In today’s Ask the Admin, I’ll show you how to enable verbose logging in Windows Server 2012 R2 Routing and Remote Access (RRAS).
I’ve recently been using Windows Server’s Routing and Remote Access service to establish a VPN connection between an Azure virtual network and a physical site. And while the set up process is relatively easy, debugging can be a headache when things go wrong, as Windows isn’t known for its useful log information. Detail log tracing can also be enabled for Azure VPN gateways. For details, see Troubleshooting Azure VPNs on the Petri IT Knowledgebase.
The first step I needed to take was enable diagnostic logging in RRAS because the Event Log by default only contains a basic set of events that don’t shed much light when there are connection issues. Don’t forget that once you’ve resolved your connection problems, you’ll want to disable diagnostic logging due to the extra overhead it creates.
Enable RRAS logging
Log in to Windows Server 2012 R2 as an administrator and follow the instructions below. The Routing and Remote Access server role must already be installed.
- Open Server Manager using the tile on the Start screen.
- Click Tools in the top right corner of Server Manager, select Routing and Remote Access from the drop-down menu.
- The Routing and Remote Access MMC will connect to the RRAS service running on the local server. Right click the local RRAS server in the top left of the Routing and Remote Access MMC and select Properties from the context menu.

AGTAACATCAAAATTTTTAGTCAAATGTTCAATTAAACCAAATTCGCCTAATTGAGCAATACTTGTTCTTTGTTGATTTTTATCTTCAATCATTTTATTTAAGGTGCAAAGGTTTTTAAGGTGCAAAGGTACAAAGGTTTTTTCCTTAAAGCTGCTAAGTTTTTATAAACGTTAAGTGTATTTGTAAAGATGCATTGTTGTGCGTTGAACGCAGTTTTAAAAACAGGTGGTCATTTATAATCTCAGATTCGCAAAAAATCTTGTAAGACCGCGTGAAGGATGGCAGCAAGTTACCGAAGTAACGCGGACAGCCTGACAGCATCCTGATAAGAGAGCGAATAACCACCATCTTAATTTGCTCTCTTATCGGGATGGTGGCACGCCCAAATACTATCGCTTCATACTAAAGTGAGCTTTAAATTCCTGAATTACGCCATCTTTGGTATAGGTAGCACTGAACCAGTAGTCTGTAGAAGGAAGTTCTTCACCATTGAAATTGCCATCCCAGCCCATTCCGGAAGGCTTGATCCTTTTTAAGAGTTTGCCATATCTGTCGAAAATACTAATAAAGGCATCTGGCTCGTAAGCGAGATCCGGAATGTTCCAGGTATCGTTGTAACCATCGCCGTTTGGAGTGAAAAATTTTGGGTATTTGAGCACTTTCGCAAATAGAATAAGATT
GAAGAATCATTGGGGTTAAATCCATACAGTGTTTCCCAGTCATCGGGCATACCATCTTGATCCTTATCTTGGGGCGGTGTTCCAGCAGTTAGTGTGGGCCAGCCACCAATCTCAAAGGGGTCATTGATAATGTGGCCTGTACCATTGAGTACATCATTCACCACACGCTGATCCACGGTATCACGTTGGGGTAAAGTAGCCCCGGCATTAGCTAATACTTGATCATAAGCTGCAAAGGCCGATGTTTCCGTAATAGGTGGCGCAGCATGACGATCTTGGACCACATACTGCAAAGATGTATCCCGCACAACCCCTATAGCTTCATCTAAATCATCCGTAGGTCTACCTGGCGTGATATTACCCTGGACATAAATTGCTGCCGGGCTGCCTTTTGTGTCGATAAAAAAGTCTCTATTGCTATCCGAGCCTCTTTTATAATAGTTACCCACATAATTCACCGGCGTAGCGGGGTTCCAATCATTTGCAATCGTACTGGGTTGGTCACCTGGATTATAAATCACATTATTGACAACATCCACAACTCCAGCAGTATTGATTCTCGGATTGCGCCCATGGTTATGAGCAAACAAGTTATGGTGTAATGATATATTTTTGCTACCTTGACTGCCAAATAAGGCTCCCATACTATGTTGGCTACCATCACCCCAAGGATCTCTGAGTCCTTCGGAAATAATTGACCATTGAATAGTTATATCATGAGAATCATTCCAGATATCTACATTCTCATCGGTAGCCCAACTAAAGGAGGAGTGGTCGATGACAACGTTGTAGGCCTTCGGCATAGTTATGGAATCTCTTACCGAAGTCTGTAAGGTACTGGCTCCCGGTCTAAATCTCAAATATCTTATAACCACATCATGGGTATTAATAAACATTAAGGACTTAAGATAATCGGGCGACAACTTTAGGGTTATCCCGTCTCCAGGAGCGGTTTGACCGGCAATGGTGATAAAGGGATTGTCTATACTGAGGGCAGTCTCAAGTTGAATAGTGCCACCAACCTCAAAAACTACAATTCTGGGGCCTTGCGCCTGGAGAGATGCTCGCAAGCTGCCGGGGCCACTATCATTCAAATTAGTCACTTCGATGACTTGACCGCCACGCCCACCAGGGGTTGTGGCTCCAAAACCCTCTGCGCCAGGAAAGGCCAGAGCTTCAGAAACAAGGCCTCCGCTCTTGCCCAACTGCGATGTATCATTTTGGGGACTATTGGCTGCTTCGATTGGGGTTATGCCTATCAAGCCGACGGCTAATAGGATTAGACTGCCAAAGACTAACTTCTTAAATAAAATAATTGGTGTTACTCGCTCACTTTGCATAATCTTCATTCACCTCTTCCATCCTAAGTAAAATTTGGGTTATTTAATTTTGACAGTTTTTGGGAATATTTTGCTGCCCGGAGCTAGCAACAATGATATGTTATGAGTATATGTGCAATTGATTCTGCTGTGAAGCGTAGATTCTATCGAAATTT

- In the Properties dialog, switch to the Logging tab.
- On the Logging tab, check Log additional Routing and Remote Access information (used for debugging).
- Click OK in the Properties dialog.
If you are debugging a VPN or other interface, you might want to now manually start it by right clicking the interface name and selecting Connect from the context menu. To see the list of interfaces, click Network Interfaces on the left of the Routing and Remote Access MMC.
Locating the logs
Diagnostic logging writes data to various different files, which you can find in the %windir%/tracing folder. Check for log data in the PPP.log, RASMAN.log, IASHLPR.log, RASAPI32.log, and RASIPCP.log files. Don’t forget that there might also be some useful information in Event Viewer, which can be accessed from the Tools menu in Server Manager. By default, RRAS logs errors and warnings only, but you can change this to Log all events in the same place that we enabled diagnostic logging.